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Julia Florence, the immediate past-president of the Chartered Institute of Patent Attorneys, recalls some of her formative experiences and discusses her ideas of how future IP lawyers can be supported and encouraged.
Let me start with some disclaimers: I am a product of social mobility, I am a member of IP Inclusive, the organisation which champions inclusion and diversity throughout the IP arena in the UK and I spent the majority of my career as an in-house patent attorney.
My views will no doubt be shaped by all three of these facts, and I don’t pretend to speak for everyone. Indeed, this article will focus mainly on social mobility in the patent profession.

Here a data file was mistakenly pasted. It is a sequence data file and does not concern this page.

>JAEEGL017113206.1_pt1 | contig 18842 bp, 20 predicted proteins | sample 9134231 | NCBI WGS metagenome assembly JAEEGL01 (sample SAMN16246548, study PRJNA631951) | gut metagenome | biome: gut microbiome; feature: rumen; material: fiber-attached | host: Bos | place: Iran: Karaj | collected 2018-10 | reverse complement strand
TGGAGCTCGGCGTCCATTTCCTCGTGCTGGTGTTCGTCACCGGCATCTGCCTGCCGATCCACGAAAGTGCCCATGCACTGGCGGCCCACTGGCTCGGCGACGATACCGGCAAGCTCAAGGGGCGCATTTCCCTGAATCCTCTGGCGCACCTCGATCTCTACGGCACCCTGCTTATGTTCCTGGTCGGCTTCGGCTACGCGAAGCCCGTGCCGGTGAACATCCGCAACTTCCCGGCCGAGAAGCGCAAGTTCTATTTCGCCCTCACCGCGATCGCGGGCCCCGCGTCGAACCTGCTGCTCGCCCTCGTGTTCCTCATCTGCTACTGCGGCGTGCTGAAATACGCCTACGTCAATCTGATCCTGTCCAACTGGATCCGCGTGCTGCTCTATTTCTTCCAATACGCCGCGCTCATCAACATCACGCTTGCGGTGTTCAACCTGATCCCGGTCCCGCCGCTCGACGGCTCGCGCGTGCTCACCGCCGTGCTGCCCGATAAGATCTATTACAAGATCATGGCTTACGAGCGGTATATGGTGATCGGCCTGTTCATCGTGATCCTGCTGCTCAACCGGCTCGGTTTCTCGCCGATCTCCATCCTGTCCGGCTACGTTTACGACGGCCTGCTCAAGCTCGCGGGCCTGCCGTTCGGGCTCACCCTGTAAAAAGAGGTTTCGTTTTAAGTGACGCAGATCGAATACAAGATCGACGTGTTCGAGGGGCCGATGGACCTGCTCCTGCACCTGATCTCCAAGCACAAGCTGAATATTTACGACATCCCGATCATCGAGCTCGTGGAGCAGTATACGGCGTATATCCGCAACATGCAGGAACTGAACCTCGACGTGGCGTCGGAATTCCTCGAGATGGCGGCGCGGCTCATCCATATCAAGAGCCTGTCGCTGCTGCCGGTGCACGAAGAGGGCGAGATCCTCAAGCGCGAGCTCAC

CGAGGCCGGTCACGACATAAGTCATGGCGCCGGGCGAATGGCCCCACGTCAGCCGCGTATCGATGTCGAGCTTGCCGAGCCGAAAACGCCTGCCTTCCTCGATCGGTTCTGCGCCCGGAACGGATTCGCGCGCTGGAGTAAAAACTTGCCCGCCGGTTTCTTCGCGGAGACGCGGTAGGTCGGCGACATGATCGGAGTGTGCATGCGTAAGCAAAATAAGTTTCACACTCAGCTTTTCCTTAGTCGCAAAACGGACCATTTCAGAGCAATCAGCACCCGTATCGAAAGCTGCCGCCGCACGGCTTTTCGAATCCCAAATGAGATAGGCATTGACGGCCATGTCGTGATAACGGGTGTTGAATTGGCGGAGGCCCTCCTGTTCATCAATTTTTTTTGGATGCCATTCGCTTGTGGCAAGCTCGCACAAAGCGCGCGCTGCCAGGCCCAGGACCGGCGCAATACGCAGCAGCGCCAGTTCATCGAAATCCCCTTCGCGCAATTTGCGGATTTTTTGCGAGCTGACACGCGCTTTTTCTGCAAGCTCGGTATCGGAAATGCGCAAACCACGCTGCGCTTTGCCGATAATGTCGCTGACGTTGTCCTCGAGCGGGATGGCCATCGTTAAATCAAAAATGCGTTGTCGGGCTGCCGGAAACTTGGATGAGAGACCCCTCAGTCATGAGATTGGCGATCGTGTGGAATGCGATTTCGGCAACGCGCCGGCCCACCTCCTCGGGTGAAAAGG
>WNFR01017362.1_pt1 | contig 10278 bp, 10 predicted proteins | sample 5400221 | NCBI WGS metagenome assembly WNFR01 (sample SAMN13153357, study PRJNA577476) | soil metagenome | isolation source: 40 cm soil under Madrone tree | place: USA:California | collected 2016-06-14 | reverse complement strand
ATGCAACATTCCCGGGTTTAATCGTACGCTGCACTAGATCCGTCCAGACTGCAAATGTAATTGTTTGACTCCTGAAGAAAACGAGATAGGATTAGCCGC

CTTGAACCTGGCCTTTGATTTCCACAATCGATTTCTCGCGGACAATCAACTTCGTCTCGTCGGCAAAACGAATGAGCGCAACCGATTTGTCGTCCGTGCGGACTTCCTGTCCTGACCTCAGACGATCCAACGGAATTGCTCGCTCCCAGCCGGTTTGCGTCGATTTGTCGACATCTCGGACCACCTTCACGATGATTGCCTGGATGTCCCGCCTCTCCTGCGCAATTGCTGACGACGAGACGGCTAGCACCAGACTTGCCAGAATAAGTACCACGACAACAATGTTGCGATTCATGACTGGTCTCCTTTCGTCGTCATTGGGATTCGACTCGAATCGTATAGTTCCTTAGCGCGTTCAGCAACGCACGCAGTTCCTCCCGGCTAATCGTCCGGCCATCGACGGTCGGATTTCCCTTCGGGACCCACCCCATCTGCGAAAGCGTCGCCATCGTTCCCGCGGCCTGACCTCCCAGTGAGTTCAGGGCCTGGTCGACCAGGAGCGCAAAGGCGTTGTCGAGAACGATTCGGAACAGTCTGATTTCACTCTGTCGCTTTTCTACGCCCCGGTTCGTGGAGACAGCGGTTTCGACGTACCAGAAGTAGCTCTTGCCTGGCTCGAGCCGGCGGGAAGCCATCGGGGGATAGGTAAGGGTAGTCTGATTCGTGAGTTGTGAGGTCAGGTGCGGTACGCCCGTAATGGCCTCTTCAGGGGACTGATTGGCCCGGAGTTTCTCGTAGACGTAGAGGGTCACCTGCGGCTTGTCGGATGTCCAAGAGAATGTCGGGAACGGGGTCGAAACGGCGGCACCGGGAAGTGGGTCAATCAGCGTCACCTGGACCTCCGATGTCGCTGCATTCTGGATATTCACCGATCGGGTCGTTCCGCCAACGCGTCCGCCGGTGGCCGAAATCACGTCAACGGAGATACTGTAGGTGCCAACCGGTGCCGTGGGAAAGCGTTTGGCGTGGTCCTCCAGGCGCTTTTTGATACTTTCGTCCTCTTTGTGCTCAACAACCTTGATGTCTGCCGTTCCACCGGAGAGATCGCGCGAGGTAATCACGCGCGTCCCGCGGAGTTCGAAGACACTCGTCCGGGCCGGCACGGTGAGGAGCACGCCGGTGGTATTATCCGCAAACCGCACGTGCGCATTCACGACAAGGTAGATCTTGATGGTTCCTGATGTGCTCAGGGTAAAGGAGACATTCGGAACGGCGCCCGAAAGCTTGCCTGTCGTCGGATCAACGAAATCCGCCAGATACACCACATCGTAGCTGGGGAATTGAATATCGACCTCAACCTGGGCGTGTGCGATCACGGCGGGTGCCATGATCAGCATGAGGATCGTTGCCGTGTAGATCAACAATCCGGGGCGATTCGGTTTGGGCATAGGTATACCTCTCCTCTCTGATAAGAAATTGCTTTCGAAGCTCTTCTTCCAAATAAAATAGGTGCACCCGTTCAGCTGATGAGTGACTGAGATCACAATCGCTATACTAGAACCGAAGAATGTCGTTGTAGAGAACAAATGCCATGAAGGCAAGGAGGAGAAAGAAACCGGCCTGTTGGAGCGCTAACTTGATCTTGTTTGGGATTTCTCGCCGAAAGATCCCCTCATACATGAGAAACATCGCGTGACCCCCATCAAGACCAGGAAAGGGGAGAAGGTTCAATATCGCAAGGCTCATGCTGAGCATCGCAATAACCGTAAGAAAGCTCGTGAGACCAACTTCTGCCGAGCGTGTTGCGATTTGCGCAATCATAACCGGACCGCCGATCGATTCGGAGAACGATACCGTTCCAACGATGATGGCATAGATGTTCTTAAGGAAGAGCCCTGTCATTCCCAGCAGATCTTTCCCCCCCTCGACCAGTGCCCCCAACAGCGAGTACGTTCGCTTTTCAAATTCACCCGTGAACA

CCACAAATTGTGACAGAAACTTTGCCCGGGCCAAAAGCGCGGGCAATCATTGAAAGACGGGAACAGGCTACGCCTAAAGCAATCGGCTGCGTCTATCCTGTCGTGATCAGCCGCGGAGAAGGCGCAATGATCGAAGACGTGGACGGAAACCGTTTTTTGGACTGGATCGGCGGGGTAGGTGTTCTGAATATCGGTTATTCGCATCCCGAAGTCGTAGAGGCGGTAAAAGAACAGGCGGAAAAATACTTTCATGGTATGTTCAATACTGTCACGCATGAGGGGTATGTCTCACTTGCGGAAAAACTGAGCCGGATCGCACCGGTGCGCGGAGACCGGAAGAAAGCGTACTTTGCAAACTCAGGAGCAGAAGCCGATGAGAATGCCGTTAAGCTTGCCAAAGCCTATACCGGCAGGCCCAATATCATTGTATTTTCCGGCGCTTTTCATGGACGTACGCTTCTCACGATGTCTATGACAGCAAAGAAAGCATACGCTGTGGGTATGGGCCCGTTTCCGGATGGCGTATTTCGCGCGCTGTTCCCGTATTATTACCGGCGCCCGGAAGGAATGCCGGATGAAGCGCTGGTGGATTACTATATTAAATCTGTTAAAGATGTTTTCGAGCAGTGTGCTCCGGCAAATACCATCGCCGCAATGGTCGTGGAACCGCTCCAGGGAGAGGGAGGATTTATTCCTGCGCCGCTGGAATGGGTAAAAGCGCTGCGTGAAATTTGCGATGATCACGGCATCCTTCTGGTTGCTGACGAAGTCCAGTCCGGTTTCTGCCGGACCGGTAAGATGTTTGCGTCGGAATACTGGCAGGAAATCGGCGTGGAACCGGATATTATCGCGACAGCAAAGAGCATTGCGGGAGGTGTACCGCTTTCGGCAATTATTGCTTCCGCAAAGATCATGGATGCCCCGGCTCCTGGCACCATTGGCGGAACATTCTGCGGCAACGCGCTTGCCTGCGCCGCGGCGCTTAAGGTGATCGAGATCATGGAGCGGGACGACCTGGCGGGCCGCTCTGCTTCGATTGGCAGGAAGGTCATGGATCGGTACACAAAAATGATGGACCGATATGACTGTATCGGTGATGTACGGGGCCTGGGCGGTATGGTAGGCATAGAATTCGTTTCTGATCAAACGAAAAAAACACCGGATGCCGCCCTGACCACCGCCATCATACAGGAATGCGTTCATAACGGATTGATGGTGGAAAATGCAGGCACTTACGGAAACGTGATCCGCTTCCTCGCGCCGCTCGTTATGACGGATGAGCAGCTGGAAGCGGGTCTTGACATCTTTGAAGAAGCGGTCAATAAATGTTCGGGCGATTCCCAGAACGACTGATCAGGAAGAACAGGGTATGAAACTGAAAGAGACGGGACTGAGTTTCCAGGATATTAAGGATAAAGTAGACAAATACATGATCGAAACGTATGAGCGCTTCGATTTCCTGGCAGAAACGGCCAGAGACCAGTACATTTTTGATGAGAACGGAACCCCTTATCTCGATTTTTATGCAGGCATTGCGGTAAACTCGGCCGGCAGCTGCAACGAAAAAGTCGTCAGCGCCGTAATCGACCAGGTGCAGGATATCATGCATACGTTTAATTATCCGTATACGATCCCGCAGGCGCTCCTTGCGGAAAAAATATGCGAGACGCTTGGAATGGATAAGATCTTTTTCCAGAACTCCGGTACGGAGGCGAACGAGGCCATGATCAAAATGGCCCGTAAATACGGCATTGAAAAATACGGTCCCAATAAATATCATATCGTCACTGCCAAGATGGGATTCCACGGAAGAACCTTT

Although my grandparents were firmly working class, and my parents’ education was interrupted by the war, they were able to join the post-war teacher training schemes and I grew up in a family which put a high value on education—my grandmother’s constant refrain was “when you grow up and go to college”, which planted that thought firmly in my mind. So I had both opportunity and encouragement.
social mobility, CIPA, Julia Florence, IP Inclusive, diversity and inclusion, education, STEM, Careers in Ideas, in2scienceUK